Twitter integrates newsletters on its platform
Twitter integrates newsletters on its platform

Twitter announced the acquisition of the Revue newsletter a few days ago, but the company has started integrating the product on

It looks like newsletters will soon be the final feature of the Twitter page navigation, along with bookmarks, Moments, Twitter announcements, and other options.

The company is also developing a way to promote new products to Twitter users and promises to give them another way to reach the audience while getting paid.

Other engineers (Jin Manchun Wong) uncovered the discovery and visited to see what the company could expect after its recent acquisition.

Based on the promotional popup that was in development, Wong determined that Twitter is about to offer several benefits of Revue, such as: for example: creating and scheduling newsletters, embedding tweets, importing email lists, analyzing posts, and being able to make money with subscribers. Paid. .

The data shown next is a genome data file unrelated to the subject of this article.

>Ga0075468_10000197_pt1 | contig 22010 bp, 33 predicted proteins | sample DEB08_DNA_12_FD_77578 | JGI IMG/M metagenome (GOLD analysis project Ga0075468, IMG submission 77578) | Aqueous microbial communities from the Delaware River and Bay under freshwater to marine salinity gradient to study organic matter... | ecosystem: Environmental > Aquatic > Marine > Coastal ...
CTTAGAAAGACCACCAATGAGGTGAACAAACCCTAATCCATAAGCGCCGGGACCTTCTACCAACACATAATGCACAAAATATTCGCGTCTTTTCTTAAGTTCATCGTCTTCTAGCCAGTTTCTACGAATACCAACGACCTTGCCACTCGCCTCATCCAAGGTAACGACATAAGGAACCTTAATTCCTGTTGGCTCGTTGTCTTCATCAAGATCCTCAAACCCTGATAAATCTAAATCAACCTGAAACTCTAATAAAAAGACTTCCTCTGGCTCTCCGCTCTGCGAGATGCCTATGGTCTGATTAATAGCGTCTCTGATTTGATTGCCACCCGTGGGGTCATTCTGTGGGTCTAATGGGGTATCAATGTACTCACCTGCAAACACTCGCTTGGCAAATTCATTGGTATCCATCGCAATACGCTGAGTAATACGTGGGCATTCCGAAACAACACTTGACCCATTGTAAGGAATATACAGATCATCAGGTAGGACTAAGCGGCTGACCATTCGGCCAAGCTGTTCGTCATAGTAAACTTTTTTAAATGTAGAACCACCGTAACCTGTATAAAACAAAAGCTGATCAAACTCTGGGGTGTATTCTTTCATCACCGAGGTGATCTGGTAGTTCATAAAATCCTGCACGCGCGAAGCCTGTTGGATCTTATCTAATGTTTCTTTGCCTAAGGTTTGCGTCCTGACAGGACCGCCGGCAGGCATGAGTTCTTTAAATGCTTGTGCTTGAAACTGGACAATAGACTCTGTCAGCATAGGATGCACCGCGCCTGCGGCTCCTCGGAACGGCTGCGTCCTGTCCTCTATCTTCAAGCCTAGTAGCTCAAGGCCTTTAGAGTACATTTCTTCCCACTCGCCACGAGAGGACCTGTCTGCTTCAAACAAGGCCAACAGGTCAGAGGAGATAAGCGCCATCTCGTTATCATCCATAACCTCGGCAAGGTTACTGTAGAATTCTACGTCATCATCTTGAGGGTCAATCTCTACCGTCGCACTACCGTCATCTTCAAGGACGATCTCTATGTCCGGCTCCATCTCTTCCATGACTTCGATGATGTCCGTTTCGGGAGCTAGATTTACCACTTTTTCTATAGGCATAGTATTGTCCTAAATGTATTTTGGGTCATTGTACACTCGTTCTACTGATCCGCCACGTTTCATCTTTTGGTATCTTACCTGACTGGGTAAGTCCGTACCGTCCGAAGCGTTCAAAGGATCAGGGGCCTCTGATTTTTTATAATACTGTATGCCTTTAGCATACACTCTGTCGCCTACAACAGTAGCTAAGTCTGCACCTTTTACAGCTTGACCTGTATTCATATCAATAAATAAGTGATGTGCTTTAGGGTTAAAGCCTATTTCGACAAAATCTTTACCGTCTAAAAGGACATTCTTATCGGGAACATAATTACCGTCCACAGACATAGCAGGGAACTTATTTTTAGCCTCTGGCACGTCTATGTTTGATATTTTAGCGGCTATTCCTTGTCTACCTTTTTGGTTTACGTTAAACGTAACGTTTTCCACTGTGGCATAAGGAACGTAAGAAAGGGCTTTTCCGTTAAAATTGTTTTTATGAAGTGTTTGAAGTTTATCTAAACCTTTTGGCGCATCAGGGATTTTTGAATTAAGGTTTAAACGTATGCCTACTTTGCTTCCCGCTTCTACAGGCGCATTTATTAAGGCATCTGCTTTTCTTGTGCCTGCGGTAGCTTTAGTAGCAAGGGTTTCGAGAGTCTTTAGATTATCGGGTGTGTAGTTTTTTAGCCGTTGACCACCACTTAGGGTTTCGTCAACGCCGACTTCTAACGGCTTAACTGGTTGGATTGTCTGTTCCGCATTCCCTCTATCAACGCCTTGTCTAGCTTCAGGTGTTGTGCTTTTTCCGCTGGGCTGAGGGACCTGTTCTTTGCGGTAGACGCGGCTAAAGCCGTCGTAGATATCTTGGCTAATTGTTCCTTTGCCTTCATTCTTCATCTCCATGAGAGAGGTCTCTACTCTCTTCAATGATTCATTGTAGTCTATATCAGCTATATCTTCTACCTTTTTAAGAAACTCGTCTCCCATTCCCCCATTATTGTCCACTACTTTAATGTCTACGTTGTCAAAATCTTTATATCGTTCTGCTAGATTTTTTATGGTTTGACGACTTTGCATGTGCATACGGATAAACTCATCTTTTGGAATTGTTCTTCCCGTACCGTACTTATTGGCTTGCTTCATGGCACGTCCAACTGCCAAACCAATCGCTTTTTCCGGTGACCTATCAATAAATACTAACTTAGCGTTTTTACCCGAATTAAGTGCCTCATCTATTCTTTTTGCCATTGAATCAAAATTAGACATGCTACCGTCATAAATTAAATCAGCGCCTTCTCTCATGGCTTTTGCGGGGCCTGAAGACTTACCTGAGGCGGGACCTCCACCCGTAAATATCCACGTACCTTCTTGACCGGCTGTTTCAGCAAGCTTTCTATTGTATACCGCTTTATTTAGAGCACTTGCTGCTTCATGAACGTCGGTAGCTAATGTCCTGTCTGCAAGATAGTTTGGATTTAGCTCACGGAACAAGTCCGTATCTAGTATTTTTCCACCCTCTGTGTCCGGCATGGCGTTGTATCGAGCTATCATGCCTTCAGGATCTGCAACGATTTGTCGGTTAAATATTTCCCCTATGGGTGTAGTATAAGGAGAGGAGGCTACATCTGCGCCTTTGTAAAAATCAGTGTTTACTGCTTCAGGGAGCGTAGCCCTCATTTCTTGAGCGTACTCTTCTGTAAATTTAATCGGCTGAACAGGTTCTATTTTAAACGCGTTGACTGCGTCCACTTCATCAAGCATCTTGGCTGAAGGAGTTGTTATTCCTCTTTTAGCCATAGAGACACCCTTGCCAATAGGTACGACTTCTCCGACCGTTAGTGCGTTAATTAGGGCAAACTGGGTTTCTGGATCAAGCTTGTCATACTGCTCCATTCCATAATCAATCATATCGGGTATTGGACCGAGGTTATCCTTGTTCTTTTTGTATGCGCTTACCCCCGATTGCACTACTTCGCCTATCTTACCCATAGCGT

The ad posts are clearly in the early stages of testing, but they point to Twitter's broader plan to link Revue to its platform so that high-profile users can make money from it.

Currently, the "More Information" button in the popup directs Twitter users to the review site.

According to Wong, Twitter is also using newsletters as a new navigation option in the Twitter sidebar menu.

The new navigation options will not appear in the top menu. There you can find options like browsing, notifications, messages or bookmarks today. However, they are displayed in a submenu and you can access more content from the three-dot menu. abbreviation.

Close integration between Revue and the company's main Twitter platform could give the company a competitive edge in the newsletter market, especially since Twitter indicated that its new audio product Twitter Spaces will also be used to communicate with newsletter subscribers.

This could mean that not only can Twitter users use the new Twitter product to post newsletters, but they can also use existing subscriber groups to take advantage of finding new readers via the built-in Twitter functionality and then continue to use fans by attracting voice chat. On Twitter.

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